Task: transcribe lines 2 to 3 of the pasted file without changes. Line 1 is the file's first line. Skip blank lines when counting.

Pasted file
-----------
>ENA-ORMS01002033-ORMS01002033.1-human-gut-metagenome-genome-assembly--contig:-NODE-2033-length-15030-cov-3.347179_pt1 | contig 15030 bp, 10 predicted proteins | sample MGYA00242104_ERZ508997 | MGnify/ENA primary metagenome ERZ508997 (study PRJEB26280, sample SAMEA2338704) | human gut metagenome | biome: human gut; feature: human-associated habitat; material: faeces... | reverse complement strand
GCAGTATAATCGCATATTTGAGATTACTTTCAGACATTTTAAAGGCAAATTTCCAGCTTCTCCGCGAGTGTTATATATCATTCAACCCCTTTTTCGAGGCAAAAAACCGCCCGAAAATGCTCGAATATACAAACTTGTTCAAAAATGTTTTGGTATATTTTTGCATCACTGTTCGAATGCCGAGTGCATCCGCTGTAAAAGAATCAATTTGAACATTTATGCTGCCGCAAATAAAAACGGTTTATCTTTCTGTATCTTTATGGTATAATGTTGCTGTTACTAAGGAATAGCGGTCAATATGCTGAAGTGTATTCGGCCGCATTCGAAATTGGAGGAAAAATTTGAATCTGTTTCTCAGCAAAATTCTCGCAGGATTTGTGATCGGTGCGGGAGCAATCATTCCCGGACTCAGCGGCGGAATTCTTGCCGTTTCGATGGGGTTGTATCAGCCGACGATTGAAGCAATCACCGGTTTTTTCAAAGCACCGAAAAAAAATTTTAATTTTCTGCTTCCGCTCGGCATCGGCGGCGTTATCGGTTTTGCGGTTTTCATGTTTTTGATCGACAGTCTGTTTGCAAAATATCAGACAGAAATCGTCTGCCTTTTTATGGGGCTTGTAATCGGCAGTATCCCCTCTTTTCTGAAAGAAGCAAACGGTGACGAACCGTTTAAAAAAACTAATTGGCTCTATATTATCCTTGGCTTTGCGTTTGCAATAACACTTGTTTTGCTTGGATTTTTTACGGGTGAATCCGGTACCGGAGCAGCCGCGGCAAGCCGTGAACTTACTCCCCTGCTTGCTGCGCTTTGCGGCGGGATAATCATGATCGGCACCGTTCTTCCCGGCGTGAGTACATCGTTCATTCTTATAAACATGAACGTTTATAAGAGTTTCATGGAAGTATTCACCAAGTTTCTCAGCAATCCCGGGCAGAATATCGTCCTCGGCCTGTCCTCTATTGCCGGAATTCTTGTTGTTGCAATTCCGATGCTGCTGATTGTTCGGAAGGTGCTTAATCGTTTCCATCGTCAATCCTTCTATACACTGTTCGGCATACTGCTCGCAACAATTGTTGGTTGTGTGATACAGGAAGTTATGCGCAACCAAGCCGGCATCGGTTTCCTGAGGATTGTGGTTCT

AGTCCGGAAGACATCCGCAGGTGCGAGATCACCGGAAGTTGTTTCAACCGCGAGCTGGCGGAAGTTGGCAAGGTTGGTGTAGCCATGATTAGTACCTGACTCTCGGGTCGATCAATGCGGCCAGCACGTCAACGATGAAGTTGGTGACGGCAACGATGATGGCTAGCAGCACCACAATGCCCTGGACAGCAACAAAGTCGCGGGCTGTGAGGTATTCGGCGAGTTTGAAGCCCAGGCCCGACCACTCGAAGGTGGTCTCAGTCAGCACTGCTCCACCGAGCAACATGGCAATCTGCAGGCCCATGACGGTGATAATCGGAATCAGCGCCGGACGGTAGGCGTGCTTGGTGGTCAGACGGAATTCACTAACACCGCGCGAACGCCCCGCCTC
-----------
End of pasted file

GCAGTATAATCGCATATTTGAGATTACTTTCAGACATTTTAAAGGCAAATTTCCAGCTTCTCCGCGAGTGTTATATATCATTCAACCCCTTTTTCGAGGCAAAAAACCGCCCGAAAATGCTCGAATATACAAACTTGTTCAAAAATGTTTTGGTATATTTTTGCATCACTGTTCGAATGCCGAGTGCATCCGCTGTAAAAGAATCAATTTGAACATTTATGCTGCCGCAAATAAAAACGGTTTATCTTTCTGTATCTTTATGGTATAATGTTGCTGTTACTAAGGAATAGCGGTCAATATGCTGAAGTGTATTCGGCCGCATTCGAAATTGGAGGAAAAATTTGAATCTGTTTCTCAGCAAAATTCTCGCAGGATTTGTGATCGGTGCGGGAGCAATCATTCCCGGACTCAGCGGCGGAATTCTTGCCGTTTCGATGGGGTTGTATCAGCCGACGATTGAAGCAATCACCGGTTTTTTCAAAGCACCGAAAAAAAATTTTAATTTTCTGCTTCCGCTCGGCATCGGCGGCGTTATCGGTTTTGCGGTTTTCATGTTTTTGATCGACAGTCTGTTTGCAAAATATCAGACAGAAATCGTCTGCCTTTTTATGGGGCTTGTAATCGGCAGTATCCCCTCTTTTCTGAAAGAAGCAAACGGTGACGAACCGTTTAAAAAAACTAATTGGCTCTATATTATCCTTGGCTTTGCGTTTGCAATAACACTTGTTTTGCTTGGATTTTTTACGGGTGAATCCGGTACCGGAGCAGCCGCGGCAAGCCGTGAACTTACTCCCCTGCTTGCTGCGCTTTGCGGCGGGATAATCATGATCGGCACCGTTCTTCCCGGCGTGAGTACATCGTTCATTCTTATAAACATGAACGTTTATAAGAGTTTCATGGAAGTATTCACCAAGTTTCTCAGCAATCCCGGGCAGAATATCGTCCTCGGCCTGTCCTCTATTGCCGGAATTCTTGTTGTTGCAATTCCGATGCTGCTGATTGTTCGGAAGGTGCTTAATCGTTTCCATCGTCAATCCTTCTATACACTGTTCGGCATACTGCTCGCAACAATTGTTGGTTGTGTGATACAGGAAGTTATGCGCAACCAAGCCGGCATCGGTTTCCTGAGGATTGTGGTTCT

AGTCCGGAAGACATCCGCAGGTGCGAGATCACCGGAAGTTGTTTCAACCGCGAGCTGGCGGAAGTTGGCAAGGTTGGTGTAGCCATGATTAGTACCTGACTCTCGGGTCGATCAATGCGGCCAGCACGTCAACGATGAAGTTGGTGACGGCAACGATGATGGCTAGCAGCACCACAATGCCCTGGACAGCAACAAAGTCGCGGGCTGTGAGGTATTCGGCGAGTTTGAAGCCCAGGCCCGACCACTCGAAGGTGGTCTCAGTCAGCACTGCTCCACCGAGCAACATGGCAATCTGCAGGCCCATGACGGTGATAATCGGAATCAGCGCCGGACGGTAGGCGTGCTTGGTGGTCAGACGGAATTCACTAACACCGCGCGAACGCCCCGCCTC